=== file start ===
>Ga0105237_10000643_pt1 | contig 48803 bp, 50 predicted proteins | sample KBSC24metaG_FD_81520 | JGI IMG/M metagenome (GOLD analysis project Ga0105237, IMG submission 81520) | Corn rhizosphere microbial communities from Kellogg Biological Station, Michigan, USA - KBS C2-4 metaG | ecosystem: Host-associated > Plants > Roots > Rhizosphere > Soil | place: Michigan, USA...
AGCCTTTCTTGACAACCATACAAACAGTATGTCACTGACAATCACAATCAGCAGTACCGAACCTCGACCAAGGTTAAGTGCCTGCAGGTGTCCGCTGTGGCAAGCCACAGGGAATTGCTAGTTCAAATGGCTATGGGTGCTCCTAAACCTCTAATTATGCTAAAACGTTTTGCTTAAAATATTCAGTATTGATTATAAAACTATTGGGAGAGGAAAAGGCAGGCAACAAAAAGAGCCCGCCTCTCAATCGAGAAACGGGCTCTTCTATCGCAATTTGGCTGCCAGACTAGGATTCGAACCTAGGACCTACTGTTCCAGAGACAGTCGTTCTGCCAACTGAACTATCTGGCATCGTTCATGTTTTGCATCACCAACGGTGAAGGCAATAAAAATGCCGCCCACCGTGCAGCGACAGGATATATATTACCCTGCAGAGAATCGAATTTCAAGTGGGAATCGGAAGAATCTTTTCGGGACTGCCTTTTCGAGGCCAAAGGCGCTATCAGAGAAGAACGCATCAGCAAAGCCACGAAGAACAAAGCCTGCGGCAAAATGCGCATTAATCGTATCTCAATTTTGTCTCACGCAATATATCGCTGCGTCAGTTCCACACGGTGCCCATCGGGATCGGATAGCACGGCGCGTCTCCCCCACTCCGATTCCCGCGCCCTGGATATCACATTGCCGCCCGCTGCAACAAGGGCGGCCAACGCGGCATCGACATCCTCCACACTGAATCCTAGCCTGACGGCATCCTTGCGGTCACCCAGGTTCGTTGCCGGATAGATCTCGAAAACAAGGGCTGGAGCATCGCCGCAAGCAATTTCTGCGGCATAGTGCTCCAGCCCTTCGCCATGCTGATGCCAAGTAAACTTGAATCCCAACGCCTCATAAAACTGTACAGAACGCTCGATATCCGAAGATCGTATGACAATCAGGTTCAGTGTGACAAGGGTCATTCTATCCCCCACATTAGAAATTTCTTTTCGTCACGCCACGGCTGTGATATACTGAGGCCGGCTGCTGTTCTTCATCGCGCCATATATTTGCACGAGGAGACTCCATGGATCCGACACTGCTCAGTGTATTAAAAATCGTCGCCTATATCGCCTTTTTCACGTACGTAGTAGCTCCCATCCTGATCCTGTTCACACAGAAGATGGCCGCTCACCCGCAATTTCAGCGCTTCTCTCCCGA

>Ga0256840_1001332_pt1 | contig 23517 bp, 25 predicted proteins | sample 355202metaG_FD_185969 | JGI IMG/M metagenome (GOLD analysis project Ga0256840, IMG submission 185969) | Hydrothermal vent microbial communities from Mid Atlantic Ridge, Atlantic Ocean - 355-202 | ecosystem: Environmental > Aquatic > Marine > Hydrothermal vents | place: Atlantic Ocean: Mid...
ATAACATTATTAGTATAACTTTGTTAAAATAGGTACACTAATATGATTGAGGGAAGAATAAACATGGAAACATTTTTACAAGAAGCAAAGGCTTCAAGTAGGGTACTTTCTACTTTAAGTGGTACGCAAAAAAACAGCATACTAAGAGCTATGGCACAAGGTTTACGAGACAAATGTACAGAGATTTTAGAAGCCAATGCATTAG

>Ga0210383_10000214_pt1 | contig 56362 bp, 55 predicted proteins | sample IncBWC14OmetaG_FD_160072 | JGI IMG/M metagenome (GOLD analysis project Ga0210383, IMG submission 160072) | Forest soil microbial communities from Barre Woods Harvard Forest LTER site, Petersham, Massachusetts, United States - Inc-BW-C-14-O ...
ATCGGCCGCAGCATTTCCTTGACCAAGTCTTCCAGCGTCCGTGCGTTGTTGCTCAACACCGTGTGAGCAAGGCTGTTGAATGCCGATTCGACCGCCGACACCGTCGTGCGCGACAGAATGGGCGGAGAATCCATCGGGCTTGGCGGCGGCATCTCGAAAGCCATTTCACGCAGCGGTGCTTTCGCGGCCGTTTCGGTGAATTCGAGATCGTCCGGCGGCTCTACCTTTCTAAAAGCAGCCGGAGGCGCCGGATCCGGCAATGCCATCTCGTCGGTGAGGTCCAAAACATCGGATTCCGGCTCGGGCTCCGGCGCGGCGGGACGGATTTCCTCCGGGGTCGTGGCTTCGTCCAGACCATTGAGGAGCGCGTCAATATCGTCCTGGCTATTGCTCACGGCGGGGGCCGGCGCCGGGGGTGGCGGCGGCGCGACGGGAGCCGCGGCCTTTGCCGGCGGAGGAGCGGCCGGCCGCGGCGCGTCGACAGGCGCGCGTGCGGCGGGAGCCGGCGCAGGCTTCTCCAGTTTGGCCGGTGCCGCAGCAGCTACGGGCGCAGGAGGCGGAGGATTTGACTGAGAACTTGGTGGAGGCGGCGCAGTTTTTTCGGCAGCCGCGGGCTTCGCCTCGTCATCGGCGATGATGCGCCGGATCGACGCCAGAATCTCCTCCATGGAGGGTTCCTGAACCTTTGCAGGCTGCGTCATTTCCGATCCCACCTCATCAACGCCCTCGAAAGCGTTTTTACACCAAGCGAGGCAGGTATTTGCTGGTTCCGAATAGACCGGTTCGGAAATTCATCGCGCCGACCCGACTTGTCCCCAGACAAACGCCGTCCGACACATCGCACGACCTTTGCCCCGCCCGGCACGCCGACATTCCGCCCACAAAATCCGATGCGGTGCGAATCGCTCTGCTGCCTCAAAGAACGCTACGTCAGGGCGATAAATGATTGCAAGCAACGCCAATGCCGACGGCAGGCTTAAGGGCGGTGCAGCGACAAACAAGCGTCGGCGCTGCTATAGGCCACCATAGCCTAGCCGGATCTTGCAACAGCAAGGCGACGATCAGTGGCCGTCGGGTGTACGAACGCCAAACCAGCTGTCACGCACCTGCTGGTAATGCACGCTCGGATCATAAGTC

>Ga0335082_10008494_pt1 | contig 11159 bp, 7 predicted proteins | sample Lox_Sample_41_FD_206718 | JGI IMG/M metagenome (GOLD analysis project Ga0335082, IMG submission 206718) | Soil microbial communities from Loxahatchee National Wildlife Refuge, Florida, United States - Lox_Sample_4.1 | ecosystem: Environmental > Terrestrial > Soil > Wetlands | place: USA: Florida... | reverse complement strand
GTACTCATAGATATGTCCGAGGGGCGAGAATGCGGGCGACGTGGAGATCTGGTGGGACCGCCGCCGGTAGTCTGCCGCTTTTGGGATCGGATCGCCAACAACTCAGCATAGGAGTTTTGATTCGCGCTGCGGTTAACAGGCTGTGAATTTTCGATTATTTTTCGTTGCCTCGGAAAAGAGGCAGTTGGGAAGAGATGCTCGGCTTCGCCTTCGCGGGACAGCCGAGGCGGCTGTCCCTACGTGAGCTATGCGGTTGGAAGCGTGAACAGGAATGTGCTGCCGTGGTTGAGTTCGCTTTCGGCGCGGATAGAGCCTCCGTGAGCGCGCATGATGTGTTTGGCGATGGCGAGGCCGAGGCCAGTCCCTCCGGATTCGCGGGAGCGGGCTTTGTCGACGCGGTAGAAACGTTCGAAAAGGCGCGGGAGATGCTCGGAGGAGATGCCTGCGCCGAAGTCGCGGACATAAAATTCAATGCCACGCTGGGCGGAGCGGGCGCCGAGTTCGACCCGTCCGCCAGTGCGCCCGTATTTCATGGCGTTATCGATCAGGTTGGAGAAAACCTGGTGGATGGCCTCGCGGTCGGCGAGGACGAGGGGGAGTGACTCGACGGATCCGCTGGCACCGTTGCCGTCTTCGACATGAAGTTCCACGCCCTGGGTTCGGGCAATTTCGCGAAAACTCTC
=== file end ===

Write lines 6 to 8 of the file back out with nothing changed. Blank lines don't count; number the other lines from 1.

ATCGGCCGCAGCATTTCCTTGACCAAGTCTTCCAGCGTCCGTGCGTTGTTGCTCAACACCGTGTGAGCAAGGCTGTTGAATGCCGATTCGACCGCCGACACCGTCGTGCGCGACAGAATGGGCGGAGAATCCATCGGGCTTGGCGGCGGCATCTCGAAAGCCATTTCACGCAGCGGTGCTTTCGCGGCCGTTTCGGTGAATTCGAGATCGTCCGGCGGCTCTACCTTTCTAAAAGCAGCCGGAGGCGCCGGATCCGGCAATGCCATCTCGTCGGTGAGGTCCAAAACATCGGATTCCGGCTCGGGCTCCGGCGCGGCGGGACGGATTTCCTCCGGGGTCGTGGCTTCGTCCAGACCATTGAGGAGCGCGTCAATATCGTCCTGGCTATTGCTCACGGCGGGGGCCGGCGCCGGGGGTGGCGGCGGCGCGACGGGAGCCGCGGCCTTTGCCGGCGGAGGAGCGGCCGGCCGCGGCGCGTCGACAGGCGCGCGTGCGGCGGGAGCCGGCGCAGGCTTCTCCAGTTTGGCCGGTGCCGCAGCAGCTACGGGCGCAGGAGGCGGAGGATTTGACTGAGAACTTGGTGGAGGCGGCGCAGTTTTTTCGGCAGCCGCGGGCTTCGCCTCGTCATCGGCGATGATGCGCCGGATCGACGCCAGAATCTCCTCCATGGAGGGTTCCTGAACCTTTGCAGGCTGCGTCATTTCCGATCCCACCTCATCAACGCCCTCGAAAGCGTTTTTACACCAAGCGAGGCAGGTATTTGCTGGTTCCGAATAGACCGGTTCGGAAATTCATCGCGCCGACCCGACTTGTCCCCAGACAAACGCCGTCCGACACATCGCACGACCTTTGCCCCGCCCGGCACGCCGACATTCCGCCCACAAAATCCGATGCGGTGCGAATCGCTCTGCTGCCTCAAAGAACGCTACGTCAGGGCGATAAATGATTGCAAGCAACGCCAATGCCGACGGCAGGCTTAAGGGCGGTGCAGCGACAAACAAGCGTCGGCGCTGCTATAGGCCACCATAGCCTAGCCGGATCTTGCAACAGCAAGGCGACGATCAGTGGCCGTCGGGTGTACGAACGCCAAACCAGCTGTCACGCACCTGCTGGTAATGCACGCTCGGATCATAAGTC

>Ga0335082_10008494_pt1 | contig 11159 bp, 7 predicted proteins | sample Lox_Sample_41_FD_206718 | JGI IMG/M metagenome (GOLD analysis project Ga0335082, IMG submission 206718) | Soil microbial communities from Loxahatchee National Wildlife Refuge, Florida, United States - Lox_Sample_4.1 | ecosystem: Environmental > Terrestrial > Soil > Wetlands | place: USA: Florida... | reverse complement strand
GTACTCATAGATATGTCCGAGGGGCGAGAATGCGGGCGACGTGGAGATCTGGTGGGACCGCCGCCGGTAGTCTGCCGCTTTTGGGATCGGATCGCCAACAACTCAGCATAGGAGTTTTGATTCGCGCTGCGGTTAACAGGCTGTGAATTTTCGATTATTTTTCGTTGCCTCGGAAAAGAGGCAGTTGGGAAGAGATGCTCGGCTTCGCCTTCGCGGGACAGCCGAGGCGGCTGTCCCTACGTGAGCTATGCGGTTGGAAGCGTGAACAGGAATGTGCTGCCGTGGTTGAGTTCGCTTTCGGCGCGGATAGAGCCTCCGTGAGCGCGCATGATGTGTTTGGCGATGGCGAGGCCGAGGCCAGTCCCTCCGGATTCGCGGGAGCGGGCTTTGTCGACGCGGTAGAAACGTTCGAAAAGGCGCGGGAGATGCTCGGAGGAGATGCCTGCGCCGAAGTCGCGGACATAAAATTCAATGCCACGCTGGGCGGAGCGGGCGCCGAGTTCGACCCGTCCGCCAGTGCGCCCGTATTTCATGGCGTTATCGATCAGGTTGGAGAAAACCTGGTGGATGGCCTCGCGGTCGGCGAGGACGAGGGGGAGTGACTCGACGGATCCGCTGGCACCGTTGCCGTCTTCGACATGAAGTTCCACGCCCTGGGTTCGGGCAATTTCGCGAAAACTCTC